Table of Contents

    Paediatric Podiatry

    What is a Paediatric Podiatrist

    A paediatric podiatrist specialises in the care of children’s feet and lower limbs. Children grow rapidly and live very active lifestyles. Often parents are told that your child will out-grow their conditions, this is true of some conditions, but many can be prevented from worsening and deteriorating and many can be corrected gradually over time or they can be manageed so your child becomes symptom free. If parents are concerned about their child’s feet they should always seek a professionals advice.

    A woman stroking her son's foot

    This is when it’s important to get the opinion of a podiatrist:

    • If your child is in pain (look for subtle signs like unwillingness to walk, asking to be carried, a dislike of sport, sitting out when their friends are playing).
    • If your child is unstable and tends to trip and fall more than their peers.
    • Your child has some evidence of deformity such as flat feet, deformity of toes, bunions, hammertoes.
    • Pigeon Toe walking (walking with their toes and feet facing inwards)
    • Out toe walking (walking with their feet facing outwards)

    How A Podiatrist can help?

    At MyFootDr, we have a highly trained, skilled and experienced team of podiatrists. A podiatrist is a specialist that focuses on conditions that affect the feet, ankles and lower limbs and indirectly the entire kinetic chain. A podiatrist will provide an entire care management plan from prevention and “pre-habilitation” through to diagnosis and care management and rehabilitation.

    Our podiatrists frequently advise parents who are concerned about the development of their children's feet. From young children, through to teens and all the way to adulthood. Not just for musculoskeletal conditions but we manage children with dermatological issues such as Fungal infections, Warts and Ingrown toenails. We will take an in depth look at your child’s medical history, developmental milestones, crawling patterns, walking/gait biomechanics, foot morpology, their play patterns and any questions that the parents may have.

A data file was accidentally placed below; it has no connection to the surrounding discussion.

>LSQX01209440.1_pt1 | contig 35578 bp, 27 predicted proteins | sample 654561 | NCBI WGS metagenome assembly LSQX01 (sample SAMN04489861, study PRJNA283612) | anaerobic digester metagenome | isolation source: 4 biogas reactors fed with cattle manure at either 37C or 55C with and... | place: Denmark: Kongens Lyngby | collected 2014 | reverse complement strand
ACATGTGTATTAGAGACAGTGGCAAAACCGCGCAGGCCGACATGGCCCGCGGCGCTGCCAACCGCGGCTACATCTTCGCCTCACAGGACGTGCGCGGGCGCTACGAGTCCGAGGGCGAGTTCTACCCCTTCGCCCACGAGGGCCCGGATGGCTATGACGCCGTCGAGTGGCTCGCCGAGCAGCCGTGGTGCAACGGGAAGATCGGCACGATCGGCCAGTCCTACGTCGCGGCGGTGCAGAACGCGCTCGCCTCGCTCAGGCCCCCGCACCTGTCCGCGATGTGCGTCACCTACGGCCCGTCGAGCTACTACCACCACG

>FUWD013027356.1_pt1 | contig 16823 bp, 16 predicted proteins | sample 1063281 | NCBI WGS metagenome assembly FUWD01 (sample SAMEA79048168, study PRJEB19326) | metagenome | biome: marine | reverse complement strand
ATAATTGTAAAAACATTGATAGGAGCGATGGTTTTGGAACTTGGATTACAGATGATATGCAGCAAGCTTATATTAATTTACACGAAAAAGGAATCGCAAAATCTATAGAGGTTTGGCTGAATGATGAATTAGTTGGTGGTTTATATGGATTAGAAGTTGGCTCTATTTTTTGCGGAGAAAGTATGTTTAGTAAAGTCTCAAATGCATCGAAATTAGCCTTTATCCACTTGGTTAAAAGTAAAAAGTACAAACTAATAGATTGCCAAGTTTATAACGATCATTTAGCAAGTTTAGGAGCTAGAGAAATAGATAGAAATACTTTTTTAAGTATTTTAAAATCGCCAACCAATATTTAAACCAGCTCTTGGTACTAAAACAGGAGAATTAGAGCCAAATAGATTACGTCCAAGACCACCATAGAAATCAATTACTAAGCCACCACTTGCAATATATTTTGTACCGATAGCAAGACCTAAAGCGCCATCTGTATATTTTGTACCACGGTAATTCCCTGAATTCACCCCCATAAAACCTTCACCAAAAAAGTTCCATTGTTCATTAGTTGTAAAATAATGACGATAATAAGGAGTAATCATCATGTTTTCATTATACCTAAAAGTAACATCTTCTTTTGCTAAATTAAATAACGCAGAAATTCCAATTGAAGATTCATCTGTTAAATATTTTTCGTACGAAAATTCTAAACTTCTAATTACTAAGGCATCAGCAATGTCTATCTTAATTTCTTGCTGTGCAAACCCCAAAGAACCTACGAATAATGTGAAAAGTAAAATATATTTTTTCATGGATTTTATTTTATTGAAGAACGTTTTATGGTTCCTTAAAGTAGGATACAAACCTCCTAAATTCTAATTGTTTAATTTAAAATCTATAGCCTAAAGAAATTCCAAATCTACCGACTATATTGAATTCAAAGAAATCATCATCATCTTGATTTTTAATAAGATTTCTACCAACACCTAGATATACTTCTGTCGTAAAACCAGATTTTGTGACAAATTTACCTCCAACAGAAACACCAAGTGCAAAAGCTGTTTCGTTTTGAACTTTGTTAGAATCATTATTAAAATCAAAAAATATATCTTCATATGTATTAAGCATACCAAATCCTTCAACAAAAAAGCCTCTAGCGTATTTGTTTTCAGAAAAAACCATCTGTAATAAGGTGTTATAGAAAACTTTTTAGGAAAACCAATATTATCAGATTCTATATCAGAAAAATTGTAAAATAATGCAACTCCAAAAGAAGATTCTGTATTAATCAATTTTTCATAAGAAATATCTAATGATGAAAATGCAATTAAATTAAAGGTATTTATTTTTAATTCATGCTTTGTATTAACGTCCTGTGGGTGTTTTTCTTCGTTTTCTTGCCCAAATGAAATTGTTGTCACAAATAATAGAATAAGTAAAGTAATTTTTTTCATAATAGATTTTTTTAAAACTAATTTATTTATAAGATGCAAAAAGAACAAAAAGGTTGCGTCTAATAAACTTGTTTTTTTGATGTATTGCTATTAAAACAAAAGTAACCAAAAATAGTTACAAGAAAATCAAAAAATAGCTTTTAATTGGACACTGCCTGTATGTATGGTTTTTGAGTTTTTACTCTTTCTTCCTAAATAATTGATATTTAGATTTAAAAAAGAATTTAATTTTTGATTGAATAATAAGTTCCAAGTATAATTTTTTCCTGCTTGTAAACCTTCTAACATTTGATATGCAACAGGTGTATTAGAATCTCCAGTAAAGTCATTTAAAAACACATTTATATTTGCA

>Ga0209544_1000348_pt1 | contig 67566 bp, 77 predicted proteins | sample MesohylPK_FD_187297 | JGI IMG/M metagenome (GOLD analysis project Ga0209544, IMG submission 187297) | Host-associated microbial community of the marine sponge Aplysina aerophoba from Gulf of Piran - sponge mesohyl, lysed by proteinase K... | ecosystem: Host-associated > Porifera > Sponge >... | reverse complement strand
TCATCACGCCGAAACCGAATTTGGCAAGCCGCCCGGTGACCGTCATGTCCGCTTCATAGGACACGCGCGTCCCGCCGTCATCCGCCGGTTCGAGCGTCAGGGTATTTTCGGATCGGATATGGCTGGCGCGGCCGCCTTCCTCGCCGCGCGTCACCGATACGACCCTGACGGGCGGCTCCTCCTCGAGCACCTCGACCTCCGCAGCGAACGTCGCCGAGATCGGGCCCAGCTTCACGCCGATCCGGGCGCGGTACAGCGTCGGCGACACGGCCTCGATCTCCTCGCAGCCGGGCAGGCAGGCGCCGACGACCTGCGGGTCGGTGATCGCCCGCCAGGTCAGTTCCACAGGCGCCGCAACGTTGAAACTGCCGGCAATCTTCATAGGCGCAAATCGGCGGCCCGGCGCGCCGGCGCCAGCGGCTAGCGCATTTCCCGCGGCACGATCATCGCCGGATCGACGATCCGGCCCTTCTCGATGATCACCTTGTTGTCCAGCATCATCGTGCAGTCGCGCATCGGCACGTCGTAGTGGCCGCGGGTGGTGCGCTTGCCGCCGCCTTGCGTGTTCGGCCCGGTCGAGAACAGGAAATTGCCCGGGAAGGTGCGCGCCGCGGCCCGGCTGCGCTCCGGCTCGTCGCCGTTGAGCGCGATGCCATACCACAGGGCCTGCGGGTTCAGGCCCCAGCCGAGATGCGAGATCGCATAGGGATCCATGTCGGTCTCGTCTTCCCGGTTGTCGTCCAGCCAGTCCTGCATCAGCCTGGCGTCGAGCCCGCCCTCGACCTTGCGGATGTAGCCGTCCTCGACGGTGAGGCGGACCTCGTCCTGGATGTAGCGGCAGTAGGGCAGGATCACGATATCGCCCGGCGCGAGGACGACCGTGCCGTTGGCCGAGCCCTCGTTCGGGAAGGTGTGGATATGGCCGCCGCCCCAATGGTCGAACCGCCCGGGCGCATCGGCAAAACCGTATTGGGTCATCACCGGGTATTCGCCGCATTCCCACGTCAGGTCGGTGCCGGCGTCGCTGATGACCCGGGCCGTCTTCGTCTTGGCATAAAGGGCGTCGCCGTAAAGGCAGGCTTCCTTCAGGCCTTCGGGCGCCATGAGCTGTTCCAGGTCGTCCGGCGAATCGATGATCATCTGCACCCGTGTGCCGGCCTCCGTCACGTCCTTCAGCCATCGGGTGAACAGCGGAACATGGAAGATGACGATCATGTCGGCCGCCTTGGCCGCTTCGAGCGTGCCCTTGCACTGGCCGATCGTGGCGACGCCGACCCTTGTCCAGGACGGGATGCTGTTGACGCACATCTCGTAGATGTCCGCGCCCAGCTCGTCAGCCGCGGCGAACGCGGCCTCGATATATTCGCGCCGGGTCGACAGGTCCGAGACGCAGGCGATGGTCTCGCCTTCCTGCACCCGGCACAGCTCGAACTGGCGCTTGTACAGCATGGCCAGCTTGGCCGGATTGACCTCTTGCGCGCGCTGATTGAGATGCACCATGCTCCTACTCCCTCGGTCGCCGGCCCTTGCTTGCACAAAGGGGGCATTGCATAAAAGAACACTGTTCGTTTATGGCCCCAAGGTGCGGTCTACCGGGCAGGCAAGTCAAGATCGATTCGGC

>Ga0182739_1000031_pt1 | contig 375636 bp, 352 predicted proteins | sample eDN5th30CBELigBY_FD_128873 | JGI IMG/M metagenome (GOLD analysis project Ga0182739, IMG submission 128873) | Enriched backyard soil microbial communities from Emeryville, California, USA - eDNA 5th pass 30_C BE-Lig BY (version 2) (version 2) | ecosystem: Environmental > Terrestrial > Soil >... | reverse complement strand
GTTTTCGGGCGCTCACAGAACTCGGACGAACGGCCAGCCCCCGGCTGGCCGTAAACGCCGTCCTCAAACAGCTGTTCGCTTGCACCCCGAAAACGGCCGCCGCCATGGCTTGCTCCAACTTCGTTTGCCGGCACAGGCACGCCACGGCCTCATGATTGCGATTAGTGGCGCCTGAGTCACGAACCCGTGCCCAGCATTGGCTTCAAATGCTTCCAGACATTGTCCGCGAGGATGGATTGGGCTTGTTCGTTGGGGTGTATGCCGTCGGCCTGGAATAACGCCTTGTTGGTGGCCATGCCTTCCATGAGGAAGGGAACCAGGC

My FootDr podiatrist, Charles with Lunula Laser at Camden Medical Centre

    For biomechanical conditions that the parents are concerned about we will also assess the child's gait through a walking and running gait analysis using our state of the art treadmill and video gait analysis system. The podiatrist will carry out clinical tests to get an understanding of your child's condition, watch the child play to help see how the child interacts with the parents. All of this to help us with an accurate diagnosis. From our gait analysis and clinical tests we can design a plan to help your child's condition.

    The type of care management prescribed will depend on the condition and can include but not limited to:

    • Exercise Rehabilitation Programme
    • Strength, stability and mobility exercises
    • Footwear modifications
    • Custom Insoles (orthotics)
    • Strapping Techniques
    • Derotation Straps
    • Supramalleolar Orthotics (SMOs)
    • Ankle Foot Orthoses (AFOs)
    • Physical therapy and physical modalities
    Closeup of 5 Asian children holding their hands up

    Common Paediatric Conditions Affecting Children

    Drawing of feet print

    Flat feet or fallen arches

    drawing of a foot, the heel is encircled

    Heel pain (Severs disease) (Calcaneal Apophysitis)

    drawing showing a pigeon toed gait